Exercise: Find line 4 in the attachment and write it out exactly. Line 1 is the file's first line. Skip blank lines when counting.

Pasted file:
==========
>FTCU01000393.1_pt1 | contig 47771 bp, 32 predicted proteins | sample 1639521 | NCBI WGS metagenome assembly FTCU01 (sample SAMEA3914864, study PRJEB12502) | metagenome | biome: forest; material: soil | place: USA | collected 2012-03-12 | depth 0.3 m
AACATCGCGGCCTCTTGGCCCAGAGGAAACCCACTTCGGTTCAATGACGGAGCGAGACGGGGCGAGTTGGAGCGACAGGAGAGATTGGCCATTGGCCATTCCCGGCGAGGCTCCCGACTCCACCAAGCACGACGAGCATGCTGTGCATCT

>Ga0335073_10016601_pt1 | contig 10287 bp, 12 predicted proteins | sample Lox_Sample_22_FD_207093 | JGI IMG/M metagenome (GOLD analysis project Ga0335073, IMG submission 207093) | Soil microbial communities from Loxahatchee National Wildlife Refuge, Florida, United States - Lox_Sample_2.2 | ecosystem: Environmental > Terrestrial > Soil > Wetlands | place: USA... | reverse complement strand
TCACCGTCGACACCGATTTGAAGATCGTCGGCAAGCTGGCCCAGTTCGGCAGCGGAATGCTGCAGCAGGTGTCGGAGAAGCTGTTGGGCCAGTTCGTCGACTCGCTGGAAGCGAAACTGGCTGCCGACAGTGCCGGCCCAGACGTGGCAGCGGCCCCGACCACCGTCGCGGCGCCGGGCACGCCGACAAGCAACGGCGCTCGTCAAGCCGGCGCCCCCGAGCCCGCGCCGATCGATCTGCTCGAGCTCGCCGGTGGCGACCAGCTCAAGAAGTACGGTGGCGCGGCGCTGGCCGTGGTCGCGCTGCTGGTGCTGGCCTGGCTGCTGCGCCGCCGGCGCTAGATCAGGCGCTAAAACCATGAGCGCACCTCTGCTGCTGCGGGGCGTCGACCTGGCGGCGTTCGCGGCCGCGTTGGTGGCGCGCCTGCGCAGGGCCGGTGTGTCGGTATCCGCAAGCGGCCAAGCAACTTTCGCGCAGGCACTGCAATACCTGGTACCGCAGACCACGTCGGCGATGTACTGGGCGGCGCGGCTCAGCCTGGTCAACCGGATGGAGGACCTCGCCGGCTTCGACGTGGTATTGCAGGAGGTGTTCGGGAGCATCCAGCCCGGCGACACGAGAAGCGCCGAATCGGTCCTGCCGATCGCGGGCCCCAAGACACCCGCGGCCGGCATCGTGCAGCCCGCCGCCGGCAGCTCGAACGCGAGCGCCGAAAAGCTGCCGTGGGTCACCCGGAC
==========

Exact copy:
TCACCGTCGACACCGATTTGAAGATCGTCGGCAAGCTGGCCCAGTTCGGCAGCGGAATGCTGCAGCAGGTGTCGGAGAAGCTGTTGGGCCAGTTCGTCGACTCGCTGGAAGCGAAACTGGCTGCCGACAGTGCCGGCCCAGACGTGGCAGCGGCCCCGACCACCGTCGCGGCGCCGGGCACGCCGACAAGCAACGGCGCTCGTCAAGCCGGCGCCCCCGAGCCCGCGCCGATCGATCTGCTCGAGCTCGCCGGTGGCGACCAGCTCAAGAAGTACGGTGGCGCGGCGCTGGCCGTGGTCGCGCTGCTGGTGCTGGCCTGGCTGCTGCGCCGCCGGCGCTAGATCAGGCGCTAAAACCATGAGCGCACCTCTGCTGCTGCGGGGCGTCGACCTGGCGGCGTTCGCGGCCGCGTTGGTGGCGCGCCTGCGCAGGGCCGGTGTGTCGGTATCCGCAAGCGGCCAAGCAACTTTCGCGCAGGCACTGCAATACCTGGTACCGCAGACCACGTCGGCGATGTACTGGGCGGCGCGGCTCAGCCTGGTCAACCGGATGGAGGACCTCGCCGGCTTCGACGTGGTATTGCAGGAGGTGTTCGGGAGCATCCAGCCCGGCGACACGAGAAGCGCCGAATCGGTCCTGCCGATCGCGGGCCCCAAGACACCCGCGGCCGGCATCGTGCAGCCCGCCGCCGGCAGCTCGAACGCGAGCGCCGAAAAGCTGCCGTGGGTCACCCGGAC